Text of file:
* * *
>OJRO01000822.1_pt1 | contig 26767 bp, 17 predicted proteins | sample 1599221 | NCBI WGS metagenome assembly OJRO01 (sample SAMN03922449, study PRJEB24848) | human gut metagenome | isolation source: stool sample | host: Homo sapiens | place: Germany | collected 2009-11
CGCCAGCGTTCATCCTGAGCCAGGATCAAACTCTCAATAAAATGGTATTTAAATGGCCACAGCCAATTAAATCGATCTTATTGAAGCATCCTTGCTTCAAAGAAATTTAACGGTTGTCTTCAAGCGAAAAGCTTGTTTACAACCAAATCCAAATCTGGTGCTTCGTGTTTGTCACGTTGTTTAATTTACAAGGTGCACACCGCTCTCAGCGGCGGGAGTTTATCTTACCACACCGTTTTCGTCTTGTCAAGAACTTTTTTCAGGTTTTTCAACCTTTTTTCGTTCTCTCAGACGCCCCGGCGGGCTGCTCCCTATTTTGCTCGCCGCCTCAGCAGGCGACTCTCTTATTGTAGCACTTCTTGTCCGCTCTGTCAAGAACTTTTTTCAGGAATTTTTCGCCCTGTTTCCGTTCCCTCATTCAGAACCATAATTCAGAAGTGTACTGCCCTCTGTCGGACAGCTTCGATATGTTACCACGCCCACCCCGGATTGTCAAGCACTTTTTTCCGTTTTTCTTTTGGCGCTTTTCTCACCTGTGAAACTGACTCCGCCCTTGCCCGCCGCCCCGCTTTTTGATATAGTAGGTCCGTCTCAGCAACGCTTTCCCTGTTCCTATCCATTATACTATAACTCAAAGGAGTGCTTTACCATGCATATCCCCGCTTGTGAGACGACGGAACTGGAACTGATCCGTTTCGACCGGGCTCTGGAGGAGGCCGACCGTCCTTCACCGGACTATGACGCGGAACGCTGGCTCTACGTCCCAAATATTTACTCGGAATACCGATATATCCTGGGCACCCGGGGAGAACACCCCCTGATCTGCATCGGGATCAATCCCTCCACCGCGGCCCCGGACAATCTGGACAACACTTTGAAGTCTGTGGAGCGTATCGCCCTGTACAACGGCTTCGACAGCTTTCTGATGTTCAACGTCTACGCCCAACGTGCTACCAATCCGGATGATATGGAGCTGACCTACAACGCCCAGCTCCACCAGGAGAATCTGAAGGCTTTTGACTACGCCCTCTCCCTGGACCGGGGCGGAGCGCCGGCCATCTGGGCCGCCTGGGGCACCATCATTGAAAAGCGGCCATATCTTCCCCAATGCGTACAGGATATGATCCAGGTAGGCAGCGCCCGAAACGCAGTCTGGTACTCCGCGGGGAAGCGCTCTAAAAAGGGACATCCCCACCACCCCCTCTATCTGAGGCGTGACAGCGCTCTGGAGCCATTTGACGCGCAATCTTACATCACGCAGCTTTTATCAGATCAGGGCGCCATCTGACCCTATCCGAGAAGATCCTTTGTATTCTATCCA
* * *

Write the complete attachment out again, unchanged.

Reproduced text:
>OJRO01000822.1_pt1 | contig 26767 bp, 17 predicted proteins | sample 1599221 | NCBI WGS metagenome assembly OJRO01 (sample SAMN03922449, study PRJEB24848) | human gut metagenome | isolation source: stool sample | host: Homo sapiens | place: Germany | collected 2009-11
CGCCAGCGTTCATCCTGAGCCAGGATCAAACTCTCAATAAAATGGTATTTAAATGGCCACAGCCAATTAAATCGATCTTATTGAAGCATCCTTGCTTCAAAGAAATTTAACGGTTGTCTTCAAGCGAAAAGCTTGTTTACAACCAAATCCAAATCTGGTGCTTCGTGTTTGTCACGTTGTTTAATTTACAAGGTGCACACCGCTCTCAGCGGCGGGAGTTTATCTTACCACACCGTTTTCGTCTTGTCAAGAACTTTTTTCAGGTTTTTCAACCTTTTTTCGTTCTCTCAGACGCCCCGGCGGGCTGCTCCCTATTTTGCTCGCCGCCTCAGCAGGCGACTCTCTTATTGTAGCACTTCTTGTCCGCTCTGTCAAGAACTTTTTTCAGGAATTTTTCGCCCTGTTTCCGTTCCCTCATTCAGAACCATAATTCAGAAGTGTACTGCCCTCTGTCGGACAGCTTCGATATGTTACCACGCCCACCCCGGATTGTCAAGCACTTTTTTCCGTTTTTCTTTTGGCGCTTTTCTCACCTGTGAAACTGACTCCGCCCTTGCCCGCCGCCCCGCTTTTTGATATAGTAGGTCCGTCTCAGCAACGCTTTCCCTGTTCCTATCCATTATACTATAACTCAAAGGAGTGCTTTACCATGCATATCCCCGCTTGTGAGACGACGGAACTGGAACTGATCCGTTTCGACCGGGCTCTGGAGGAGGCCGACCGTCCTTCACCGGACTATGACGCGGAACGCTGGCTCTACGTCCCAAATATTTACTCGGAATACCGATATATCCTGGGCACCCGGGGAGAACACCCCCTGATCTGCATCGGGATCAATCCCTCCACCGCGGCCCCGGACAATCTGGACAACACTTTGAAGTCTGTGGAGCGTATCGCCCTGTACAACGGCTTCGACAGCTTTCTGATGTTCAACGTCTACGCCCAACGTGCTACCAATCCGGATGATATGGAGCTGACCTACAACGCCCAGCTCCACCAGGAGAATCTGAAGGCTTTTGACTACGCCCTCTCCCTGGACCGGGGCGGAGCGCCGGCCATCTGGGCCGCCTGGGGCACCATCATTGAAAAGCGGCCATATCTTCCCCAATGCGTACAGGATATGATCCAGGTAGGCAGCGCCCGAAACGCAGTCTGGTACTCCGCGGGGAAGCGCTCTAAAAAGGGACATCCCCACCACCCCCTCTATCTGAGGCGTGACAGCGCTCTGGAGCCATTTGACGCGCAATCTTACATCACGCAGCTTTTATCAGATCAGGGCGCCATCTGACCCTATCCGAGAAGATCCTTTGTATTCTATCCA